If these people wanted their money back they had to take it up with the Vicar, since the Christians had nothing to do with it, my question is who was the Vicar and is he the top figure who was in on the theft of the property to begin with? other wise why would they have to go to him.
Maybe i read it wrong, or maybe i assume wrong but it puts a lot of questions into my feeble mind.
There was a meeting between Constantine and Licinius in 313 in Milan, and a little later the emperor Licinius issued an edict of toleration in Nicomedia. Constantine had already been favoring the Christians since his victory over Maxentius in October 312--so the Christians in the western half of the empire did not need an edict of toleration by that point. There was no "Edict of Milan."
There are two books in the New Testament which appear to be letters written by St. Peter but not all scholars agree that they were written by the Apostle Peter. Putting the name of a revered figure on a piece of writing was a common practice (many say that is the case with the book of Daniel in the Old Testament). There are stylistic differences between the two letters. I think some critics would put II Peter after A.D. 100.
Pftt...you obviously don’t know how to read the early church fathers correctly... < /sarc >
Of course. Both episcopacy and priesthood (presbytery) are mentioned in the New Testament a number of times, and St. Ignatius of Antioch, around AD 100, already describes the modern understanding of the episcopacy.
Yup. He meant it. Cuz the Bible tells me so.
The vicar generally refers to Christian clergy, but I cannot say for sure.
Constantine does not seem to be identified as a Christian.
Not in this document, but that is understandable that in this context he only needs to be identified as Western Emperor. However, it si also true that St. Constantine did not become Christian till on his deathbed, as he had been advised not to get baptized while he was still in charge of armies, etc. (Wiki)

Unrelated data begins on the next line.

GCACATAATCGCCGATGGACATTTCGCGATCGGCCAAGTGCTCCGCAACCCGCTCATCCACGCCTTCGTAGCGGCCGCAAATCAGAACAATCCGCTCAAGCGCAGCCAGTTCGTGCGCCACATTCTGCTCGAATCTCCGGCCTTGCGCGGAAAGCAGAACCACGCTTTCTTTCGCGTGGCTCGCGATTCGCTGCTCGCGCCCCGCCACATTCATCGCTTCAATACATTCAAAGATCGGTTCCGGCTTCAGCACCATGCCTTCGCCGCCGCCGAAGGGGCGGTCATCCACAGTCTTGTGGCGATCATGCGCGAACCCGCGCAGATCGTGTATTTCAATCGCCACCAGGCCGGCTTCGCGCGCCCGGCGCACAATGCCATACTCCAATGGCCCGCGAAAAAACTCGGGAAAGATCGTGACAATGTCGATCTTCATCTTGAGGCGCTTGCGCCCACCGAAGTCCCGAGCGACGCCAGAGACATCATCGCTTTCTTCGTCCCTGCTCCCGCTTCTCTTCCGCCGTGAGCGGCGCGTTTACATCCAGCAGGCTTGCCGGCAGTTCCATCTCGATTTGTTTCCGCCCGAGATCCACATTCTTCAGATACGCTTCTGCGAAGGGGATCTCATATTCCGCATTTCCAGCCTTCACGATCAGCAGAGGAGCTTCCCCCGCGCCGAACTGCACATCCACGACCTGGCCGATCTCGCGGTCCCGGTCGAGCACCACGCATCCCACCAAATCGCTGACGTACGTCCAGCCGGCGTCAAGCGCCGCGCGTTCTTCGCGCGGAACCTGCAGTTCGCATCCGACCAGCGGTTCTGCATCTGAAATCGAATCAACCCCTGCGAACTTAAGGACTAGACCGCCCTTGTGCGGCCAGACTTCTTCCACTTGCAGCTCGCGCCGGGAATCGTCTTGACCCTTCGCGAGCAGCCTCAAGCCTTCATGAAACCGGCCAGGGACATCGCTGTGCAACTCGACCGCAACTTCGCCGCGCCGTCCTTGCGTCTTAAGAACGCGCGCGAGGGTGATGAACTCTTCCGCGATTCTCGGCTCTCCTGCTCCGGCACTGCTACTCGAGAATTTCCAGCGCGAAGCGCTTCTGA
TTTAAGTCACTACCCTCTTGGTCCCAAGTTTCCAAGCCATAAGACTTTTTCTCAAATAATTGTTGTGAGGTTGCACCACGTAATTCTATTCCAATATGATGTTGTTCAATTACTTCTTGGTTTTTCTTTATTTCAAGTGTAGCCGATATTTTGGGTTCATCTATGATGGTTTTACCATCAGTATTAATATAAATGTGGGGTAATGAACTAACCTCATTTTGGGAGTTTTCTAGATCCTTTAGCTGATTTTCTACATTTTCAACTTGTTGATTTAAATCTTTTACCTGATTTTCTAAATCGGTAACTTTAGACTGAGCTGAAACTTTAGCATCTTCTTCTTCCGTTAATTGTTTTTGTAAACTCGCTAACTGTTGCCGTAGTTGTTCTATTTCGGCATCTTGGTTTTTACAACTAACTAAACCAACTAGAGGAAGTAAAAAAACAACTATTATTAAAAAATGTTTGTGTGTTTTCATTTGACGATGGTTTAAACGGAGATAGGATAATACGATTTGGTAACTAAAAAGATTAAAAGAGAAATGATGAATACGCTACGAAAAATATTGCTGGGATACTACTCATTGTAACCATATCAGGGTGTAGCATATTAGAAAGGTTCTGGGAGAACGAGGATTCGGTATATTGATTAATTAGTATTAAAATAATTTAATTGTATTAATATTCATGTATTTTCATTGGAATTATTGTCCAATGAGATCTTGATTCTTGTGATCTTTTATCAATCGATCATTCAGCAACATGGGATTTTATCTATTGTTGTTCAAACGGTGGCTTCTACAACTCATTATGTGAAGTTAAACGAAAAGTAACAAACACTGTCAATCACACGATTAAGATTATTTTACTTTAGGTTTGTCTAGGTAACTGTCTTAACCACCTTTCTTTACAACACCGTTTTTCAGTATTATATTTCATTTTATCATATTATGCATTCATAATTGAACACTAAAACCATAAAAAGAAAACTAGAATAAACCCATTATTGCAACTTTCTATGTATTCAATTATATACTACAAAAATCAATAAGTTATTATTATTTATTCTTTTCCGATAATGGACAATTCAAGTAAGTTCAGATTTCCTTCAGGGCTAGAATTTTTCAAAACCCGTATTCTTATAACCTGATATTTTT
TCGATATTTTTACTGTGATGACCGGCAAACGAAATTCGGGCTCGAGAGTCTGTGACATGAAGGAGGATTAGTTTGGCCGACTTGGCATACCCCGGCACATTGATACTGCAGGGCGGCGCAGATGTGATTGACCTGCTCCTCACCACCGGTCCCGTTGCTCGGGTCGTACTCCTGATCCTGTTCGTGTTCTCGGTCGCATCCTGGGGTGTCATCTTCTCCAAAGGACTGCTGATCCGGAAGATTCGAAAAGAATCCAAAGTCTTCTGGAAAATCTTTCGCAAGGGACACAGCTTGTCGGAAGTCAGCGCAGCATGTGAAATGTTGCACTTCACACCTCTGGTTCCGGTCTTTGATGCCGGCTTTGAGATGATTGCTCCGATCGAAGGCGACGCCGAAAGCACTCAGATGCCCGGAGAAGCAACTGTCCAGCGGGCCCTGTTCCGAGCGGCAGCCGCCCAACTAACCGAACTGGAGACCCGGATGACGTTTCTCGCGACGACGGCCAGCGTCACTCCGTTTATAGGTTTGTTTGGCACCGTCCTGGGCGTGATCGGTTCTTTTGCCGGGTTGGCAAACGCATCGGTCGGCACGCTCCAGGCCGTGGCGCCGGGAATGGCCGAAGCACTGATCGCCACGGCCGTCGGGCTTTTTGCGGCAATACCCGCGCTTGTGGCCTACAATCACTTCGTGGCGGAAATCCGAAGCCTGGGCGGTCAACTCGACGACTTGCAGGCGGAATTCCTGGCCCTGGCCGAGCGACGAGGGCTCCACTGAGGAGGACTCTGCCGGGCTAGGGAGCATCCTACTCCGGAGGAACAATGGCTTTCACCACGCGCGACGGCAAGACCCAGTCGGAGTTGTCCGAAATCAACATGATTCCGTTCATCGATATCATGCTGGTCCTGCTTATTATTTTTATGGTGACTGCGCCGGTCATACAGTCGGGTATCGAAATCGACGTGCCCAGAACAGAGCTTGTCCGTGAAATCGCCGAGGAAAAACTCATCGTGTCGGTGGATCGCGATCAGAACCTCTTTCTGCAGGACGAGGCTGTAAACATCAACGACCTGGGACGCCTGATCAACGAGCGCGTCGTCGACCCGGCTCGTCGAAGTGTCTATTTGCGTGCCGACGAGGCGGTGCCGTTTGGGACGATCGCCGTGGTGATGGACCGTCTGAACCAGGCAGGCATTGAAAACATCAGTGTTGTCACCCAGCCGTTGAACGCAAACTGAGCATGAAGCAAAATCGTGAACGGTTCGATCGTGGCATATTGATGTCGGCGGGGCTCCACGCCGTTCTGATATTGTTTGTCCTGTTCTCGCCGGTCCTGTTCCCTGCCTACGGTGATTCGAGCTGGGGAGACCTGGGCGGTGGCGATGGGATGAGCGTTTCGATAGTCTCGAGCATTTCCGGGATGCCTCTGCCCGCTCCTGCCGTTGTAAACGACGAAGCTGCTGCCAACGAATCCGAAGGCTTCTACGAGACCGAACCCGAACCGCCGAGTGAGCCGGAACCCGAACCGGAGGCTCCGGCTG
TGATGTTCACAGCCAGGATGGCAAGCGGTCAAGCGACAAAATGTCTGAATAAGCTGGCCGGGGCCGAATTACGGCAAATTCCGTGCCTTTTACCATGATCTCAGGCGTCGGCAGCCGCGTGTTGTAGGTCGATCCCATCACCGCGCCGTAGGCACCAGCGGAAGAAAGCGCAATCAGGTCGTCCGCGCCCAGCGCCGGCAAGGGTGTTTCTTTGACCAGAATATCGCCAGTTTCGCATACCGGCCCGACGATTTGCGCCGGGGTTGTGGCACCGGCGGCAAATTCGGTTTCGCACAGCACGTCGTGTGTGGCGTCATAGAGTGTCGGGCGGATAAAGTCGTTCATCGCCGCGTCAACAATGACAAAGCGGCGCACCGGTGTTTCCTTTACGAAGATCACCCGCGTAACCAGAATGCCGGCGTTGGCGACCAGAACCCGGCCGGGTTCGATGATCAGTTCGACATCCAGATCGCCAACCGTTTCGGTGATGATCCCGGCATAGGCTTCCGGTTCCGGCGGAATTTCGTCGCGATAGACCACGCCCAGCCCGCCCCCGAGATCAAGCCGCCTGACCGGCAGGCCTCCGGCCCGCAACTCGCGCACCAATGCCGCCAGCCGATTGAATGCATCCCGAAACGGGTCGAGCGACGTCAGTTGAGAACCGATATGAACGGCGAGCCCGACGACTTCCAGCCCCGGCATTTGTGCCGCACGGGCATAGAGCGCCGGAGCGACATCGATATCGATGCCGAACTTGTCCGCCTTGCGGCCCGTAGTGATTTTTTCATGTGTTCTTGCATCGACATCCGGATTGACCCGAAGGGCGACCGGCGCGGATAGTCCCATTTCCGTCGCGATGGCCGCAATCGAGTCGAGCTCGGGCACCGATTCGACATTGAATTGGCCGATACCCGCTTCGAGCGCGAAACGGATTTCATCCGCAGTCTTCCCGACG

Thank you. No one has made any claims of St. Constantine to be impeccable all his life; most people aren’t.
The vicar generally refers to Christian clergy, but I cannot say for sure.
In the thread it looks to me like Both Your Worship and the Vicar are not among the Christian Church, but could be mistaken.
your Worship should know that it has pleased us to remove all conditions whatsoever, which were in the rescripts formerly given to you officiallyToday, the style "your Worship" is reserved for judges, but it could also be addressed to a bishop. It seems that the letter is supposed to please "his Worship" as it removes the "conditions" imposed on him previously. That the letter is not an official document we can see in the qualifier "officially" attached to the "rescripts" but not to the letter. So, from this letter it is not clear who "his Worship" is, but the composition of the letter makes me think that he is the one notified that the restrictions on his religion are removed, and so he is a high-ranking Christian clergy.
As to the "vicar", here is the context:
appeal to the vicar if they seek any recompense from our bounty
I think it proves that the "vicar" is a government official since he appears in charge of the Emperors' "bounty", that is, the treasury. Further, it would be logical if the appeals in this situation be handled by someone other than the Christian beneficiary of the Edict.
I did not want to abuse the esteemed participants in my new ping list with this thread, that had every potential to become a religious war; but the thread turned out irenic and it is a historical matter of relevance to all conservatives, so here you are.
You don’t say.
Some historical background—in AD 303, just ten years earlier, the emperor Diocletian launched a campaign to wipe out Christianity and revive the old Roman religion. As a result, churches throughout the Roman Empire were destroyed, Christians were jailed and killed and their property was seized.
Diocletian is someone liberals should love, a Christophobe who instituted progressive taxation and price controls.
As a general proposition, while this is the form in which the Edict survives, it is not a form of a government decree, but rather an open letter. It is evident here:
We thought it fit to commend these things most fully to your care that you may know that we have given to those Christians free and unrestricted opportunity of religious worship.
But i can also see it as you said and can except that until i see more proof otherwise.
I believe in the context of this edict, the vicar was a local representative of Constantine,
Thanks for helping me clear that up.
I finally checked with the Latin original. It turns out, the translation "your Worship" is inaccurate: the original said "Dicationem tuam ... Dicatio tua", which is then "your Reverence", a form of address of a priest rather than a judge. Compare:
As a title: tua dicatio, your Reverence, Cod. Theod. 11, 30, 1; Lact. Mort. pers. 48 al.
Ah. The left is always the left. Thank you.
I finally checked with the Latin original. It turns out, the translation “your Worship” is inaccurate: the original said “Dicationem tuam ... Dicatio tua”, which is then “your Reverence”, a form of address of a priest rather than a judge